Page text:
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Some 40 countries, including the five big nuclear weapons states, have signed a nuclear safety document designed to step up security at atomic reactors worldwide, U.N. officials said Wednesday.

Members of the International Atomic Energy Agency began signing the safety agreement Tuesday, led by the United States, Russia, China, France and Britain.Officials at the Vienna-based IAEA, the nuclear arm of the United Nations, said enough countries had now signed the International Convention on Nuclear Safety to bring it officially into force.

National parliaments also have to ratify the document.

The convention applies to land-based civil nuclear power plants and seeks to avert accidents such as the 1986 explosion at Cher- nobyl, the world's worst civil nuclear disaster.

Ukraine, which now owns Chernobyl following the collapse of the Soviet Union, signed the convention Tuesday.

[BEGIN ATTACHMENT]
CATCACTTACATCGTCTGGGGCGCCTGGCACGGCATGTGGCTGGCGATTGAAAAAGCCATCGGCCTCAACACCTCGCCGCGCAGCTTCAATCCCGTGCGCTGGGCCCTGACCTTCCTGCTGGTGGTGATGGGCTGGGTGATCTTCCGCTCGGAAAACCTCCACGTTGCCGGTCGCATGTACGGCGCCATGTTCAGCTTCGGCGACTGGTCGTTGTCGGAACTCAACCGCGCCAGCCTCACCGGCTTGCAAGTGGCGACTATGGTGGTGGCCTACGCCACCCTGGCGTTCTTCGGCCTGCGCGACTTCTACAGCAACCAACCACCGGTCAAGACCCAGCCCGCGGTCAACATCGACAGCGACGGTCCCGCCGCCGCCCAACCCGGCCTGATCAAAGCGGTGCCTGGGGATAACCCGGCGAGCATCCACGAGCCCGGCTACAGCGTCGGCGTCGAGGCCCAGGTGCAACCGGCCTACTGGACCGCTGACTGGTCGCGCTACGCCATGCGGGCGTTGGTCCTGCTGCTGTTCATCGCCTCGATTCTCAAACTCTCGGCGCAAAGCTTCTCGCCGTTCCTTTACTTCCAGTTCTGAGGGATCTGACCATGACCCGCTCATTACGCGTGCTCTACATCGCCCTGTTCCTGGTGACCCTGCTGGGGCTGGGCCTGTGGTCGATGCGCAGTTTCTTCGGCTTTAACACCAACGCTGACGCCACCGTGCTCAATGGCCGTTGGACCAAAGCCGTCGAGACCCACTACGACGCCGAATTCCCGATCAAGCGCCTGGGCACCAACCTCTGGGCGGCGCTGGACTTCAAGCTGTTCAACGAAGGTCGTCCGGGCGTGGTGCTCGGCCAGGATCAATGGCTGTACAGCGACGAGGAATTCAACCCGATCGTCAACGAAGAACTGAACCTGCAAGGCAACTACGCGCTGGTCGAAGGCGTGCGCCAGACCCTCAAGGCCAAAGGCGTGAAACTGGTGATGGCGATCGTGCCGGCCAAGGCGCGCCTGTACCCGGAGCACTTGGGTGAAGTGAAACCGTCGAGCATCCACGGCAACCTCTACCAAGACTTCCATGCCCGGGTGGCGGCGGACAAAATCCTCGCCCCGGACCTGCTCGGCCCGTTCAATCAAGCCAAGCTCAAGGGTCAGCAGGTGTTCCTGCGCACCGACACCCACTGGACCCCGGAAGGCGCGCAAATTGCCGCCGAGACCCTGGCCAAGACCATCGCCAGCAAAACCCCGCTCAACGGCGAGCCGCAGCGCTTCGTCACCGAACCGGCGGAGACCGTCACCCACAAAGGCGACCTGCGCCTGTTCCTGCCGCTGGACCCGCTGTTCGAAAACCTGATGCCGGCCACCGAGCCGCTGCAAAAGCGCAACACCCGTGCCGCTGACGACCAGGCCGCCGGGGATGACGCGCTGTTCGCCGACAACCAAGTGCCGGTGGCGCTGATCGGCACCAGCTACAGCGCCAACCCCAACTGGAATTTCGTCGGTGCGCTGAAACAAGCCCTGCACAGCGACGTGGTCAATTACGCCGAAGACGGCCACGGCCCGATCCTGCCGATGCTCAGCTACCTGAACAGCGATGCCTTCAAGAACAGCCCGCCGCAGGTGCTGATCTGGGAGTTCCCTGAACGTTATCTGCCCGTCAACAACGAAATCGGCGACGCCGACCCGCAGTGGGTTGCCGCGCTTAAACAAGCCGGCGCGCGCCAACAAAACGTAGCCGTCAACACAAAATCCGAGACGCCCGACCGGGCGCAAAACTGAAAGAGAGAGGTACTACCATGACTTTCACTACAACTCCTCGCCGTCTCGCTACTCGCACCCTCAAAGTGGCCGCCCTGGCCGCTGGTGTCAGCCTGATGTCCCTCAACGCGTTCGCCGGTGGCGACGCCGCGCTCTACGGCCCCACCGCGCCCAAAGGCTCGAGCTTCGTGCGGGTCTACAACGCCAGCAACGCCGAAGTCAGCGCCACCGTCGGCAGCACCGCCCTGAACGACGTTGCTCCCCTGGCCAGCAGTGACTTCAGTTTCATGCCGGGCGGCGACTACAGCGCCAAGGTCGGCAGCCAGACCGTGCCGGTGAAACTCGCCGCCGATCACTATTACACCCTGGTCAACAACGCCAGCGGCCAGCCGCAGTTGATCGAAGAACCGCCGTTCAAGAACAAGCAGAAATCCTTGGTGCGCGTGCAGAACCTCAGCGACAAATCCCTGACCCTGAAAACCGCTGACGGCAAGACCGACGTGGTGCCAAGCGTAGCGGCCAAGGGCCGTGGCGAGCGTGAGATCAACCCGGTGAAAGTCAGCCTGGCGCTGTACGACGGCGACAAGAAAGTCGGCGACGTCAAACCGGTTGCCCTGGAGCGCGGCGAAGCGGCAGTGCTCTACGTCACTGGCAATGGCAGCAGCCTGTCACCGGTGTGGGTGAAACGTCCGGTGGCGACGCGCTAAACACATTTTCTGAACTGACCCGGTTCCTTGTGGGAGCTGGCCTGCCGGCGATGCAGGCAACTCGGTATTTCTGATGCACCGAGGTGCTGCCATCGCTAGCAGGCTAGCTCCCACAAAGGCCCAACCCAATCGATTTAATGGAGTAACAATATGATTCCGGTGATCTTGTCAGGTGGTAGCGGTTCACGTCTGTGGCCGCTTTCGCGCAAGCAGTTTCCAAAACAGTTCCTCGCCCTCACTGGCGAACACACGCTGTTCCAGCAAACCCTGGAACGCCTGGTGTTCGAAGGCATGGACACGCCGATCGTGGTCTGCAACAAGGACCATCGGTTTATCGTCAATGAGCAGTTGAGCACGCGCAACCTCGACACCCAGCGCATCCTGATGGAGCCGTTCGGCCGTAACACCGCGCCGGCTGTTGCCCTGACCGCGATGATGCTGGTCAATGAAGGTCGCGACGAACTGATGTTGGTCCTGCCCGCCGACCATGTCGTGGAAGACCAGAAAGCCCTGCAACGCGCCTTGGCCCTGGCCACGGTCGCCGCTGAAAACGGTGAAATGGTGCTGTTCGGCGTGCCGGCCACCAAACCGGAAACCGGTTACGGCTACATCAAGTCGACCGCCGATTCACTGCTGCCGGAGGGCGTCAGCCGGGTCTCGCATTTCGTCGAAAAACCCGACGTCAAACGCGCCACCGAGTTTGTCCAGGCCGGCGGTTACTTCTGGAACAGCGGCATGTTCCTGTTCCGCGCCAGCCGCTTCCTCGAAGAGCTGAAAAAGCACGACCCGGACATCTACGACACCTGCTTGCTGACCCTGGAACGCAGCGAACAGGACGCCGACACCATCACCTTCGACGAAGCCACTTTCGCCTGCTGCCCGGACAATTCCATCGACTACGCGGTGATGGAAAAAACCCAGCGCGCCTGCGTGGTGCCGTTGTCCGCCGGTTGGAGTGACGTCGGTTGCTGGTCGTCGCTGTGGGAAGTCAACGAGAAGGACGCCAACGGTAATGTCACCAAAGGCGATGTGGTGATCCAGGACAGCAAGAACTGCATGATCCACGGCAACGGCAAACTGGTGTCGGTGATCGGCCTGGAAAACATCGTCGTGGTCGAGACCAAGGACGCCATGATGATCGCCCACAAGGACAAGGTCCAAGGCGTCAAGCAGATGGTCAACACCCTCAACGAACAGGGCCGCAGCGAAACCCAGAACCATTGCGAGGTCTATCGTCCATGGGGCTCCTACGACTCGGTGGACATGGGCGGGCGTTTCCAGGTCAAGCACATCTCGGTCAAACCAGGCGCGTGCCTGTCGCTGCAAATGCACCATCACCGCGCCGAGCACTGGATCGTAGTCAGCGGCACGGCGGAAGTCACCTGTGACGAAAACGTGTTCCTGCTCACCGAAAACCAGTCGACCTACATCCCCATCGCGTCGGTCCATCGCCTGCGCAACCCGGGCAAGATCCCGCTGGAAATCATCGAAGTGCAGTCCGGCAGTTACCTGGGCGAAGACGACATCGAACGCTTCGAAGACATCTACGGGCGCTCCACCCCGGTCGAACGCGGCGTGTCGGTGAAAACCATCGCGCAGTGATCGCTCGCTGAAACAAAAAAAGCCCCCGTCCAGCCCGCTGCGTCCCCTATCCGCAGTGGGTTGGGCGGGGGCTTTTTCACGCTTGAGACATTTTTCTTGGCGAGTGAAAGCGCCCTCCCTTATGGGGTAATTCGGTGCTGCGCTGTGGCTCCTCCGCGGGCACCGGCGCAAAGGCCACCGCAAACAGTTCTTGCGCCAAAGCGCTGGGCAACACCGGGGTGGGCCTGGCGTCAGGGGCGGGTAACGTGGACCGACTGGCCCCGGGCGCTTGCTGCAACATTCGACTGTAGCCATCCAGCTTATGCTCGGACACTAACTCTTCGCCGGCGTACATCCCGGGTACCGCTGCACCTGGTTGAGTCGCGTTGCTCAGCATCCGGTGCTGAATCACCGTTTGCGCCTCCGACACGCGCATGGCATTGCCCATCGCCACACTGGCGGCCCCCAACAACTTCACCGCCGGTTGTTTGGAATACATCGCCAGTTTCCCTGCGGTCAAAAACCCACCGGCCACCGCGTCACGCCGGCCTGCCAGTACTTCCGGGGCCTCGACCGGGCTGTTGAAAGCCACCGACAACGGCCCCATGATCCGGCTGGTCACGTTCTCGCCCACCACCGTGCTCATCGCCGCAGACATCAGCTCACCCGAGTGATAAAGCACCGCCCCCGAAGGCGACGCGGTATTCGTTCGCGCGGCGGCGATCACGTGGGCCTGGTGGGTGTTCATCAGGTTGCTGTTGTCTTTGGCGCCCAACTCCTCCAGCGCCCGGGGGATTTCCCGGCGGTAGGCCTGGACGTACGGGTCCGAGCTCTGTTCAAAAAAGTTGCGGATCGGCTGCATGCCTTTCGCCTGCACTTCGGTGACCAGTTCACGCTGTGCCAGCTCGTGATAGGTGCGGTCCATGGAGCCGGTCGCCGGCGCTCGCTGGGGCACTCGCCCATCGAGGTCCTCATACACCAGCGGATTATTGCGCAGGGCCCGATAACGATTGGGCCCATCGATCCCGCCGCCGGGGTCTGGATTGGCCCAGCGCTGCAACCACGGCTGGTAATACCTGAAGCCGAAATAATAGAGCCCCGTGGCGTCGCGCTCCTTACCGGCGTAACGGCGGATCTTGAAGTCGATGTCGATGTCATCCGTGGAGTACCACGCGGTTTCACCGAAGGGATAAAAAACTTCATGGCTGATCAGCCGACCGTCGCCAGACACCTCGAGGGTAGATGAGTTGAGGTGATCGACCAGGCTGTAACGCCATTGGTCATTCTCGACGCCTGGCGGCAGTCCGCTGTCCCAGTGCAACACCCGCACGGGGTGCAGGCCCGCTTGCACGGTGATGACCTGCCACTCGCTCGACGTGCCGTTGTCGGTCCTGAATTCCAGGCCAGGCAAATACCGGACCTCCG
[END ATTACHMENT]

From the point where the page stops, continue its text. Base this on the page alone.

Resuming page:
Work on the convention began in 1991 after communism crumbled in Eastern Europe and the Soviet Union, revealing potential safety risks posed by the region's aging reactors.

Bulgaria, which has also signed the convention, shut down two of six reactors at its Soviet-designed Kozloduy plant on the Danube in 1991 due to international safety concerns.

Signatories are required to submit an immediate report on atomic installations and, if necessary, urgently carry out improvements to upgrade the safety of sites.

A key demand in the document urges countries to shut down reactors if they have tried all other means to improve safety.

The document sets out a framework for a review of a nation's atomic sites by other countries.

Neighboring states, in particular, may call for an urgent study if they are concerned about a reactor's safety and a possible radioactive fallout accident affecting their own populations and crops.